In that vein, there will be a lot of dying in After Us, and luckily the game has a generous checkpoint system that, barring a few specific instances, doesn’t make it particularly punitive to fail over and over. In addition to autosave checkpoints, there are numerous fast travel locations that can be unlocked during gameplay. This makes it easy to revisit areas to find the many collectibles scattered about.
These collectibles are the dangling carrot that spurs most of the gameplay. While the end goal is to reach the primary animal spirit of each level and free it, there are other souls along the way that also need to be found. These are glowing blue orbs that Gaia’s Life ability can interact with, and freeing these along with the main animal spirit will slowly populate a kind of constellation, one for each zone.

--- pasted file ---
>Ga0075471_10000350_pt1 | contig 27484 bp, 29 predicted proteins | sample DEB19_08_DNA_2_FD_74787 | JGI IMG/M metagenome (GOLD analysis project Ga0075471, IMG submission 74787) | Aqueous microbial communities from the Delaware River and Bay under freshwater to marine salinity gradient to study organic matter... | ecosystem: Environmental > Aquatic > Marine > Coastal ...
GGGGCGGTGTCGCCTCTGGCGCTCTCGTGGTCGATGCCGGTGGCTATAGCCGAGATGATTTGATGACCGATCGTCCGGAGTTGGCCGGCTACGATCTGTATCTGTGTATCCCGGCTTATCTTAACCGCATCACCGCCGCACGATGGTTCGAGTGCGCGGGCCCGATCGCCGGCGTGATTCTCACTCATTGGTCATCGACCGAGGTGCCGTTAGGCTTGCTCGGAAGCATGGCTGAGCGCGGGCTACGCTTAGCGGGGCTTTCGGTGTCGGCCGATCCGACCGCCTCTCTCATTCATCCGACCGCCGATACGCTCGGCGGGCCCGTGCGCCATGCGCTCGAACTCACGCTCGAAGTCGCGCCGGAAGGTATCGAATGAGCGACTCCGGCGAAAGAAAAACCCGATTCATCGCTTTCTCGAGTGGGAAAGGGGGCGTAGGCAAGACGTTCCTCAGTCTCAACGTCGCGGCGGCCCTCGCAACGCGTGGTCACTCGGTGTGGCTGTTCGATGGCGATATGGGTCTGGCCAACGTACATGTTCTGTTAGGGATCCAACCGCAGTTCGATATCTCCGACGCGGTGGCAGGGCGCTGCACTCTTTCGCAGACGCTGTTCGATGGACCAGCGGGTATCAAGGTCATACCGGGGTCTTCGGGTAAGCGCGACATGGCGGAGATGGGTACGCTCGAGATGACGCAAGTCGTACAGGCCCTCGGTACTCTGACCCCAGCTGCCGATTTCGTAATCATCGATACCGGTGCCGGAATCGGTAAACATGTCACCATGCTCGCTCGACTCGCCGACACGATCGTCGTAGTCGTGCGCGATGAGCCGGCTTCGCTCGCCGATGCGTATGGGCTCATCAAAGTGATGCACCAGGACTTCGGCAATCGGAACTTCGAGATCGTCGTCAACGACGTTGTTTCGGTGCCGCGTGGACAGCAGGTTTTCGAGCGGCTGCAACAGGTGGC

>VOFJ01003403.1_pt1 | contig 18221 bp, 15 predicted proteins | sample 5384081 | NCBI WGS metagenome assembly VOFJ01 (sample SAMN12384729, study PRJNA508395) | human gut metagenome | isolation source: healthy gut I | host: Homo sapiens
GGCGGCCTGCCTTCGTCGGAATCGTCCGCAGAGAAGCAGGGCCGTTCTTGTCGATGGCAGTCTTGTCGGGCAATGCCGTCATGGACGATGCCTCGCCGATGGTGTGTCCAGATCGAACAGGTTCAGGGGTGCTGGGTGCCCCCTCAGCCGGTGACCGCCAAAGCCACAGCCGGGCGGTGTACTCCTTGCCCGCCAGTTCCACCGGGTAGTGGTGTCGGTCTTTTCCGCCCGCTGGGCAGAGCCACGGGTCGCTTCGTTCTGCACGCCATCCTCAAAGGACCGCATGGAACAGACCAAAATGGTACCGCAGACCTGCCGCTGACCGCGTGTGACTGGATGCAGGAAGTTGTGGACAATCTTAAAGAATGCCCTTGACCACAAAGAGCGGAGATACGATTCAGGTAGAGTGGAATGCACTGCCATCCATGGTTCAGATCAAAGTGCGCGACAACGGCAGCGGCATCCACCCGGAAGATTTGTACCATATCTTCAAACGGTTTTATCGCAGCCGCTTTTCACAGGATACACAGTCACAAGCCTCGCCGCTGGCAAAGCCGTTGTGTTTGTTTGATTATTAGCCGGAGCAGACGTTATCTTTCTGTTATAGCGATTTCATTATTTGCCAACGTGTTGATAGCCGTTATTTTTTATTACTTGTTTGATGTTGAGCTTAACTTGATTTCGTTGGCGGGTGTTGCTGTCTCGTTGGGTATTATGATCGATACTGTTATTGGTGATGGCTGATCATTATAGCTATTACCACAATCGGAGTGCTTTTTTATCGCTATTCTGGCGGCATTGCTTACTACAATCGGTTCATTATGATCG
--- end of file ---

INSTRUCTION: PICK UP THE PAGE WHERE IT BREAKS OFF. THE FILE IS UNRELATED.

The second group of collectibles is memories, which are discovered by using Gaia’s Life on the human figures found throughout the levels. Though most of the statues are non-interactive, some yield a photo that recounts the story of a human who once lived in the area. Collecting the animal spirits and human memories will definitely appeal to completionists, and After Us makes it satisfyingly challenging but entirely possible to find all of them.
Sometimes, Gaia will happen upon a human figure or several that are still mobile. The majority of these are hostile, with glowing red eyes and covered in oil. These Devourers pursue Gaia and, if they catch her, will suck out her life force. She must use her Life to cleanse them and set them free. These brief moments of combat, which are slightly reminiscent of the encounters in The Last Guardian or PlayDead’s Inside, occur at well-placed intervals that add a welcome bit of adrenaline to the game while not disrupting the general vibe of laid-back exploration.